Setting Our New Raccoon Trap

A few days ago I bought a raccoon trap at a farm-supply store in rural Ontario County, where I stood in the line for the cashier behind a man wearing a bright red Make America Great Again hat. 

I was a little surprised as I stepped into the line to suddenly and reflexively feel revulsion toward this otherwise anonymous man. 

It reminded me of the time I was at a Woman’s World Cup soccer game between Germany and Norway in Ottawa, Canada, and I felt a sudden chill when a group of Germans sitting near us sang in out unison about Deutschland. No doubt I was flashing back to World War II films about Hitler, but my involuntary response made me feel a little sheepish. German fans were simply chanting the name of their team, as every national did at the World Cup. I knew that, but my subconscious mind evidently didn’t. Hmm.

The involuntary MAGA hat response, on the other hand, was to something that’s  current, a sign that my Trump revulsion is now hard wired. And I suppose it is. I find nothing persuasive in the “don’t impeach” arguments, no sympathy for supporting a president who digs in his heels while openly flaunting his corruption.

I want to believe he’s digging his heels into sand. But he’s not. The people wearing the MAGA hats are his bedrock, the foundation upon which he stands and from which he pushes back against perceived threats, which often are simply facts and truth. 

Still my revulsion to the man in the MAGA hat is a projection. Maybe he was wearing this hat because his usual John Deere cap got ripped in the shredder. Maybe he’s just a guy who’s tired of our stiff and bureaucratic government and gets a kick out of seeing someone make them uncomfortable. Maybe he’s not really paying attention to the news at all. 

I can relate to that. But whatever his reason for wearing the hat, I hope he awakens to our circumstances soon, because something is shifting beneath our feet. We just don’t know yet whether it’s sand or bedrock. 

In any event, I’ve got a trap now, and I’m determined to catch that varmint. 

Meeting Up With Jon Batiste in the Eastman Lobby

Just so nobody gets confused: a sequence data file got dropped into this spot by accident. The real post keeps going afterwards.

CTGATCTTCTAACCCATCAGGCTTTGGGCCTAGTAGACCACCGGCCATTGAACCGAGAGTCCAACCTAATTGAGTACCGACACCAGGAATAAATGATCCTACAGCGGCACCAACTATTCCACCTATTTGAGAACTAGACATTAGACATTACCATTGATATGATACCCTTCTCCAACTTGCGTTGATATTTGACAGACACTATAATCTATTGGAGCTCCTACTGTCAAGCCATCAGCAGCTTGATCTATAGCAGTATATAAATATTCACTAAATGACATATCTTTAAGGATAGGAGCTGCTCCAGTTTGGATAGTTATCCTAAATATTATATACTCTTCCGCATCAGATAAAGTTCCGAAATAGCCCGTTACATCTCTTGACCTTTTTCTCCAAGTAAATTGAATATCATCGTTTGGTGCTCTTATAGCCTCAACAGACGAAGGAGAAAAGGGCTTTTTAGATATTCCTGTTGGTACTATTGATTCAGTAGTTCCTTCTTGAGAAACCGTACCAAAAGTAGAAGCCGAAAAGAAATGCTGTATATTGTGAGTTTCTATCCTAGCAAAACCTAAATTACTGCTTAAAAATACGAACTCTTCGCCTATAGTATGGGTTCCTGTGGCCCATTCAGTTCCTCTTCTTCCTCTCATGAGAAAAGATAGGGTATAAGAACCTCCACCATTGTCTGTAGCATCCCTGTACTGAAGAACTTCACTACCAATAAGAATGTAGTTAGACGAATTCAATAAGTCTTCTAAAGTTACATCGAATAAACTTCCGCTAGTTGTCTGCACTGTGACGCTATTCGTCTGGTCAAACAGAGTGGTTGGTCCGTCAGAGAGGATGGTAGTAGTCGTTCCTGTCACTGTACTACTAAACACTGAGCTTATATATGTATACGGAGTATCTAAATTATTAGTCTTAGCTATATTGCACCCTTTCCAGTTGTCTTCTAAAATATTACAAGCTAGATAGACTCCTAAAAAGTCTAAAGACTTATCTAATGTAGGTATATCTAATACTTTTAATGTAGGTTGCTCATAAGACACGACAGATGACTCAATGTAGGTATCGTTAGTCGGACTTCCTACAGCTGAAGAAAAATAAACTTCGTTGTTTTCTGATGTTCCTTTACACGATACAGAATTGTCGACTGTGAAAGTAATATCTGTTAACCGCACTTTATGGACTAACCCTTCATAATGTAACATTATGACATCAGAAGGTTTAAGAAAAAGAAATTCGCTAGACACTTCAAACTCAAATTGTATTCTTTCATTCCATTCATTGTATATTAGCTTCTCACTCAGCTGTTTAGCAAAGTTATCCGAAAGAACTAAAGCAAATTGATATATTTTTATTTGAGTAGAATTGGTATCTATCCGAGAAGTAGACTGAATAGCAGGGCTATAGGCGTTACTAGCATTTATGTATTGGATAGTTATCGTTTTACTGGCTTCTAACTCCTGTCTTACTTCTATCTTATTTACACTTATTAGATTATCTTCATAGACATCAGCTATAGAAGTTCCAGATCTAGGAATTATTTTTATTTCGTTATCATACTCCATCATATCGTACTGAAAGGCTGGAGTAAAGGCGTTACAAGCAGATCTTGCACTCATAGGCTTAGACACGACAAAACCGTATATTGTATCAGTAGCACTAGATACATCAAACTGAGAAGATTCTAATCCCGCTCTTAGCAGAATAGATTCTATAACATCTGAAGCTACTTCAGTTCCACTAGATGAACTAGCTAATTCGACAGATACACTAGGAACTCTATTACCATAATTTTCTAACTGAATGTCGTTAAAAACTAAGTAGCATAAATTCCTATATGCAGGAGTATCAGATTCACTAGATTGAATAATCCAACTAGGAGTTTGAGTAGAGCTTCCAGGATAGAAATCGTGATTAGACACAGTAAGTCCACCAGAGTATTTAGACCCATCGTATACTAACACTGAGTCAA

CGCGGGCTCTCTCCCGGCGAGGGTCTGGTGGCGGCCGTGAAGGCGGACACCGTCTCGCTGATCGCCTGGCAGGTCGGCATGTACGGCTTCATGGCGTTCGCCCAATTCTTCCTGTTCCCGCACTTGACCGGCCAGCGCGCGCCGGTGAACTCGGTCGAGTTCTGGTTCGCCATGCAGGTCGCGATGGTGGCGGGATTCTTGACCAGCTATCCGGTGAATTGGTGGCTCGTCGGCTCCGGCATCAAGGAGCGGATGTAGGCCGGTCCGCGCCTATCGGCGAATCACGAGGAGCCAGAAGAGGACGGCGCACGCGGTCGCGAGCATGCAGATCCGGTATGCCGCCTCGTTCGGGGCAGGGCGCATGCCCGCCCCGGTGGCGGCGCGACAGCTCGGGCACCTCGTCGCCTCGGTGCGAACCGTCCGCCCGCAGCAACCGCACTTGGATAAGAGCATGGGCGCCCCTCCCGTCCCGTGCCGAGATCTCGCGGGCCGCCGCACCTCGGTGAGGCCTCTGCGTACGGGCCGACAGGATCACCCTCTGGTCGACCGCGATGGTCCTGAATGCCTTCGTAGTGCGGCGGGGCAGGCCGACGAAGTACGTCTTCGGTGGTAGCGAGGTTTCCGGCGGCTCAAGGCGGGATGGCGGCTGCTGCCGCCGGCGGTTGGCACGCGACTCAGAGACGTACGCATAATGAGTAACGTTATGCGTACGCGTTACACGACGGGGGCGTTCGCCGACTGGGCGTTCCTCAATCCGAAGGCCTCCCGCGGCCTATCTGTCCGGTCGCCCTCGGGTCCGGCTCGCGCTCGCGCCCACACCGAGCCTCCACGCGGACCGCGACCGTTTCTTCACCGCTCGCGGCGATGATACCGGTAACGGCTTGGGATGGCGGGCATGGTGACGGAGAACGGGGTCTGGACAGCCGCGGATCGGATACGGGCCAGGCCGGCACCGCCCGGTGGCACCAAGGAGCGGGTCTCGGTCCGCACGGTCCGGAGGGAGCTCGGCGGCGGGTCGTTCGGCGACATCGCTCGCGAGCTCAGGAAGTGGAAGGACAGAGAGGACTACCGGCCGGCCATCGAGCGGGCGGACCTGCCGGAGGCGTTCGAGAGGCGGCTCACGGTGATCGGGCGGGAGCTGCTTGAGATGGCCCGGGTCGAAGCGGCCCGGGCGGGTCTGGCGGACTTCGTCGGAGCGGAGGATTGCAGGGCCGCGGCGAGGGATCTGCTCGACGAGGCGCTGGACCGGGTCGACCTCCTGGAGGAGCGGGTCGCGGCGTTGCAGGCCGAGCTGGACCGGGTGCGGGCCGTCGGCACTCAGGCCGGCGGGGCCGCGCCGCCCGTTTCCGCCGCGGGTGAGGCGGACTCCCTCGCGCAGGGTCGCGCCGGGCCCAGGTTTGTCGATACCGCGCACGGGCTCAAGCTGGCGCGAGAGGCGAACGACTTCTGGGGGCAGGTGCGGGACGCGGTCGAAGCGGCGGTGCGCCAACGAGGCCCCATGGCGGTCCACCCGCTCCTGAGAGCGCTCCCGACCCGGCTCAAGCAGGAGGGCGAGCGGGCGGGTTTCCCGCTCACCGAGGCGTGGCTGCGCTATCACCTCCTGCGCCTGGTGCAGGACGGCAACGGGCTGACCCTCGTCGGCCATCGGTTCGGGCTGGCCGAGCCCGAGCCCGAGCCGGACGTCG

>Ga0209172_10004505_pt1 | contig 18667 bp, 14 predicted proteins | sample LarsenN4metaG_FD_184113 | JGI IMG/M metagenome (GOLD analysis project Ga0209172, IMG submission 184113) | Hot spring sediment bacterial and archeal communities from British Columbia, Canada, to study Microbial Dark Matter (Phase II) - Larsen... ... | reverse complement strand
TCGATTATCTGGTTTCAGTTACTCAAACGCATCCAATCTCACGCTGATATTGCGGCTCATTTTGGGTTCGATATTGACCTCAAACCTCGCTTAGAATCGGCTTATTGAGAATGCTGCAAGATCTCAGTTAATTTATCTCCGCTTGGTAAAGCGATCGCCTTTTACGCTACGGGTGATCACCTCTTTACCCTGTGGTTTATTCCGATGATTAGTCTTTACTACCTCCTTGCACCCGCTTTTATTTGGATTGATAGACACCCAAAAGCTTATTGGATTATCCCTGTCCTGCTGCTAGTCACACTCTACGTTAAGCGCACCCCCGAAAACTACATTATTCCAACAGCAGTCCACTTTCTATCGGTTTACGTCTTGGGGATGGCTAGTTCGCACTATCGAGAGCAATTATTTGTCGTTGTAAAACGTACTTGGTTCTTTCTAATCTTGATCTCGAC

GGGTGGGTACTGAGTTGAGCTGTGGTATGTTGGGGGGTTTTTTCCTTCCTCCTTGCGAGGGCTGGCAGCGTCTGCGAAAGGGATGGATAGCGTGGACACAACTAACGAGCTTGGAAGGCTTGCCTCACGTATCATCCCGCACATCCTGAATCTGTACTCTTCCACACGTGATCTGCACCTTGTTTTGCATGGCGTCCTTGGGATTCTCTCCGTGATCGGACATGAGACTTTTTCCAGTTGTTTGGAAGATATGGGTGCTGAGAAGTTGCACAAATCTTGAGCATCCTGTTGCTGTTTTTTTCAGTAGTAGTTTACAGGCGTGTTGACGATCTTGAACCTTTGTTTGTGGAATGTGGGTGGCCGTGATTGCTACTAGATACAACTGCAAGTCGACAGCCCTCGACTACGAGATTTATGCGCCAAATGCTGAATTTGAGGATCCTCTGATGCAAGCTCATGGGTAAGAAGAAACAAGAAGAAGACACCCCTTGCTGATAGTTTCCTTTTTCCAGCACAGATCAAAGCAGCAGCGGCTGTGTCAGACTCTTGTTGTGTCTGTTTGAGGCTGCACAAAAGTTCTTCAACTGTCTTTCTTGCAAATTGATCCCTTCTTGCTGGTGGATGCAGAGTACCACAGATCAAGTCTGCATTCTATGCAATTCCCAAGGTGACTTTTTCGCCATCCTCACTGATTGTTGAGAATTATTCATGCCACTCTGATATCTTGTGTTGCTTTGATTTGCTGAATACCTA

Sometimes the action comes to you. 

We were in the balcony of the Eastman Theatre in Rochester when Late Show With Stephen Colbert Music Director Jon Batiste said his band had one more song to play, and they’ll meet us in the lobby. It was Second Line Time!

Batiste had foreshadowed the band’s offstage mobility in their opening number. Four musicians were onstage—Batiste on piano accompanied by bass, drums and percussion—but wasn’t that a horn we were hearing? When a sax player finally emerged from behind the fold of curtains on stage right, the applause he received was surely for his playing, but also expressed relief that we weren’t crazy—we HAD heard a sax. It kicked off a good show of mostly instrumental jazz. 

But now, the show was ending, and the band was filtering offstage while playing their final number. The players emerged in the audience, snaking around in the front rows, each with a mobile form of their instrument. Even the Cowboy-hatted drummer’s tambourine was still sounding in the house PA system. 

Everyone in the balcony was on their feet, but few were moving, so we slipped behind the people standing in front of their chairs and joined the stream of folks headed to the lobby. Descending the second, final flight of stairs the faint acoustic sound of the band seeped into our awareness, and was suddenly louder than what came through the PA. The band was somewhere in the mass of people swirling about in the lobby. We pushed on until we could move no further, hearing, but not seeing them. I pulled out my phone, shooting video from up high, thinking the camera might capture things I was unable to see live.

Then the seas parted, and sure enough, Batiste emerged perfectly framed in my iPhone. Turns out he’s about my height—not as tall as I expected. They circled up in front of us for a solo or two. By then my wife had her iPhone rolling video as well. What a thrill, to have the band cozy up to us that way.

After a few solos, Batiste led the second line right out the door where they camped on the sidewalk under the Eastman Theatre marquis along Gibbs Street. We followed them. What else could you do? Maybe they would march us to an ice cream store and buy everyone a cone.

Well, that didn’t happen. But we weren’t complaining.